Those are lichens, packets of lichens. Today I was staring at the Ocean, breakers roaring as I collected Bromus carinatus, Danthonia californica, Elymus glaucus, and Stipa lepida seed by seed in a prairie. It hearkens back to my college days. I passed my days running barefoot through the Thuja plicata, Pseudotsuga mensiezii, Tsuga heterophylla forests- and scraping lichens off branches. Collecting any plant I could to analyze it’s volatile’s with every minute I could spend on a GC mass spec. I lived on the water nearly the whole time. going out on midnight hikes through the woods on full moon nights, canoe voyages on moonless nights. Always watching the waves from the Pacific creep into the Southern stretches of the Puget Sound. Flipping side after side of LPs and cassettes, coz you’d better know the grass ain’t greener on the other side, but better than that Jerry’s there too!

Anyways, living in a college town again, with ecologists, working near the water and still screaming along to Pigpen is making me something like nostalgic. It makes me appreciate how fortunate I am that CLM ever put up with me and offered me an internship in the first place-let alone ths extension for the fourth time. It’s shown me how much i’ve grown. When I was a junior in college I never thought i’d be able to get a job as a botanist- I thought I was a hopeless case. Then I got one, then after my senior year I got another.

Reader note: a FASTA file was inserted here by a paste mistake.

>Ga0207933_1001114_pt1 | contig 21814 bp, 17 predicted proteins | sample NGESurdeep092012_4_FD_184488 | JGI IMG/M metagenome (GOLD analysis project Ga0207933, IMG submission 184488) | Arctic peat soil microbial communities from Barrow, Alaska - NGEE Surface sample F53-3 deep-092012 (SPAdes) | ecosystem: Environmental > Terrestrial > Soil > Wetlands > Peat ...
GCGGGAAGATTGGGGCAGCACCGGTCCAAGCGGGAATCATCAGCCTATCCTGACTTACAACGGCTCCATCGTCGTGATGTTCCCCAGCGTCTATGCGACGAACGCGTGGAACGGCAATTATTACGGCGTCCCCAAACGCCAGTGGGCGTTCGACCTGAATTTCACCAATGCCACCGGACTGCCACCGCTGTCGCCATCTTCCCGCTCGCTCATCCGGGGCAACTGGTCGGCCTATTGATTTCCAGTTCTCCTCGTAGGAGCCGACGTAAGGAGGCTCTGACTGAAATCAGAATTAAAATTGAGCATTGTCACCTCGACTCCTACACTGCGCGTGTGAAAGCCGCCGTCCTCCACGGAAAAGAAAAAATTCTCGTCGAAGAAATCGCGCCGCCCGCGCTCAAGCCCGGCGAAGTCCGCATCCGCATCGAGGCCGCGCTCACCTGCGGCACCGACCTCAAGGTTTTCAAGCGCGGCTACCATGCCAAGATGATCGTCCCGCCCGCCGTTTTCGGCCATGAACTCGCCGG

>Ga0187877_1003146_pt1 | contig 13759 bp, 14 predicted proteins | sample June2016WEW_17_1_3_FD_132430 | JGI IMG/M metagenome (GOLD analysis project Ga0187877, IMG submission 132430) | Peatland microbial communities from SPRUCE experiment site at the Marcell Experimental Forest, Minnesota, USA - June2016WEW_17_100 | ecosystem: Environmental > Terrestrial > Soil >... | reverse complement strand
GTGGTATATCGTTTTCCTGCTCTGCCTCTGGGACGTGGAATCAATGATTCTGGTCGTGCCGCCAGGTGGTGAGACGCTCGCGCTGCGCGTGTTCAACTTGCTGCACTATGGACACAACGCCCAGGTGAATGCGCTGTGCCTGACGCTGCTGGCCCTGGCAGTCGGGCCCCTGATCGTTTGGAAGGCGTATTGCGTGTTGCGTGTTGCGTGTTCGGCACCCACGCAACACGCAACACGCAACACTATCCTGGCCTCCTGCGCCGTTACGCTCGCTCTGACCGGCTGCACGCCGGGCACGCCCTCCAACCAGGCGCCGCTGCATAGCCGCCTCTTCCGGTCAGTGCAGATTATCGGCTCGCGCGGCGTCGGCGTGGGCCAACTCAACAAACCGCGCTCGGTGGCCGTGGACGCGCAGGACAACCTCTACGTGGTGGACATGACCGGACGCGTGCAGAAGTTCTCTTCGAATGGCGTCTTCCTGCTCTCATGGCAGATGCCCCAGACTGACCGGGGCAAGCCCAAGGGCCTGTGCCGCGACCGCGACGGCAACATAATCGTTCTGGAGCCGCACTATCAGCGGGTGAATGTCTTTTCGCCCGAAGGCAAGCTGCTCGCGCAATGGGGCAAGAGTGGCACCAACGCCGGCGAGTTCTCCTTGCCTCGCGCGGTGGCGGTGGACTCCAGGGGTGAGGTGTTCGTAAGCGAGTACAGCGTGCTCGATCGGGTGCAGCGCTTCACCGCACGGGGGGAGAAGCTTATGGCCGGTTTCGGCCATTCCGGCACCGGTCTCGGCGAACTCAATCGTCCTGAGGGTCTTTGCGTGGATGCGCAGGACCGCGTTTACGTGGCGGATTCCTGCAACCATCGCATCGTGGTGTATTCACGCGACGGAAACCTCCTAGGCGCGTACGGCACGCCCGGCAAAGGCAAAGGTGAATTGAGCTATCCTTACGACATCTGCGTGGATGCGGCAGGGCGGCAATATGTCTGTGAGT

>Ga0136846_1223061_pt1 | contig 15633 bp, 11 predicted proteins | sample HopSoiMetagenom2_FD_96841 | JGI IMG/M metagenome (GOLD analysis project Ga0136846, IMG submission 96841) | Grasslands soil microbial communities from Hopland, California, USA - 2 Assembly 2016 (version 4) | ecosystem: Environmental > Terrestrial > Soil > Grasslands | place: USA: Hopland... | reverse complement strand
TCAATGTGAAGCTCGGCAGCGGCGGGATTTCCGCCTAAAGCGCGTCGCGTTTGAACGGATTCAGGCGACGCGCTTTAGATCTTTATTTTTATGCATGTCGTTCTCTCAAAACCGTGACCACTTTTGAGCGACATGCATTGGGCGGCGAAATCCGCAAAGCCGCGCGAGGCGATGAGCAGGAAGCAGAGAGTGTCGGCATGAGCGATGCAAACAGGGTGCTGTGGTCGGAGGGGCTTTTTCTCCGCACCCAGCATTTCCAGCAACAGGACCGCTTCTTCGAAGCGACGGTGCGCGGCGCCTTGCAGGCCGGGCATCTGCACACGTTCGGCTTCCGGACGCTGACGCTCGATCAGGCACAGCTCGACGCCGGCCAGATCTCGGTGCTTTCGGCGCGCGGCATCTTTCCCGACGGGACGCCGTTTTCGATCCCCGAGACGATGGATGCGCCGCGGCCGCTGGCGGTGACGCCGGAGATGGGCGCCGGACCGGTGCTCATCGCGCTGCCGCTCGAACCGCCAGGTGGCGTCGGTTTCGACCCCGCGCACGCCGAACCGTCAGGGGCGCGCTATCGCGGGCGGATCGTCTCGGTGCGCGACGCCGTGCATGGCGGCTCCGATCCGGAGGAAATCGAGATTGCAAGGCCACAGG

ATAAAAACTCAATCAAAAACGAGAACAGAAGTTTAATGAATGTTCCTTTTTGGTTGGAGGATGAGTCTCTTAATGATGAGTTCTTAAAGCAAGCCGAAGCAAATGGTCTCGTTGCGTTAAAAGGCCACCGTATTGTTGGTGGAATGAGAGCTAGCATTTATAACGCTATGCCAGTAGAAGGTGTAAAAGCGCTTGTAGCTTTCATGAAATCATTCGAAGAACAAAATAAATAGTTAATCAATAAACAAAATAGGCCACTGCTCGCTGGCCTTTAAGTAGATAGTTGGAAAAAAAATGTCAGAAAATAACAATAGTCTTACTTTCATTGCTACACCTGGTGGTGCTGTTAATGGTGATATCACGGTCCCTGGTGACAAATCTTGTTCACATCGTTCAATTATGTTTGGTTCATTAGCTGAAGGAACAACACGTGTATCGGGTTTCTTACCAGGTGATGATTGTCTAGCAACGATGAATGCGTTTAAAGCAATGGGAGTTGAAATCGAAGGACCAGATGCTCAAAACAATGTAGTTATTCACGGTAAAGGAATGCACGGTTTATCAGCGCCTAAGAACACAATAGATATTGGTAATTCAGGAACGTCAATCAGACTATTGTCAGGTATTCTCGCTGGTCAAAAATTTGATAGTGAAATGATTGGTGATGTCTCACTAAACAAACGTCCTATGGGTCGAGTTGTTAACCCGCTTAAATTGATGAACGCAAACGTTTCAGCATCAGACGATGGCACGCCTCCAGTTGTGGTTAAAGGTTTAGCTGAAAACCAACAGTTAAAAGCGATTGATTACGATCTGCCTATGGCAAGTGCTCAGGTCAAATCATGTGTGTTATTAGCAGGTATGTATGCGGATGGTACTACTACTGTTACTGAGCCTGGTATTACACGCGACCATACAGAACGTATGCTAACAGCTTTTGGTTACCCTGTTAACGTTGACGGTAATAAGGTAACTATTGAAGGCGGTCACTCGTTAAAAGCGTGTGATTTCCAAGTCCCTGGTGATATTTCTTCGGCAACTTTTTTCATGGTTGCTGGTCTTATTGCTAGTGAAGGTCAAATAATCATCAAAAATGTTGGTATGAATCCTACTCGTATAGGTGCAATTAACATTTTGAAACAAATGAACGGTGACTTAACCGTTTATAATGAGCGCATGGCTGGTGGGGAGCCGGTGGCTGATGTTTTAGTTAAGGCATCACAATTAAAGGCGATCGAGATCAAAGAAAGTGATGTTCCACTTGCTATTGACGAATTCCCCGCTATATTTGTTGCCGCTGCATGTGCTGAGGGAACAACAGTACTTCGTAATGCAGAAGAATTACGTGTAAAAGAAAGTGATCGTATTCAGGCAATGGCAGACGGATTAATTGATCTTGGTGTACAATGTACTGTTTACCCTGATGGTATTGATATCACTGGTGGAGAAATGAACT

When I started as an ecologist my goal was to work in the wet wet forests of the West; and then my head got spun right around by heading to the Columbia Basin. After my second season in the desert i’d started to metamorphose into one of the infamous desert rats. I didn’t really think about coming back over the crest for long, but then well ya know life happens..

So yes, as mentioned i’m a 4th term intern now- I might finally be a CLM legend, although only Justin could verify this. So what am I up to? When not writing sub-par blog posts-despite my extensive experience, I am working on the Cotoni-Coast Dairies National Monument collecting seed and surveying.

It’s a fascinating area to work. It’s small, only 6,000 acres. It’s composed of three main habitats, Coastal Prairie, Soft Chaparral, and Coastal Redwood, but their is some Oak Savannah and mixed forests in here too. It’s not open to the public yet, but it’s in a very urban area. It’s apart of what i’d almost call an endangered ecosytem-much like the San Joaquin Desert. It was designated in the last week of Obama’s presidency. It’s really unlike any experience or area I have heard about in BLM.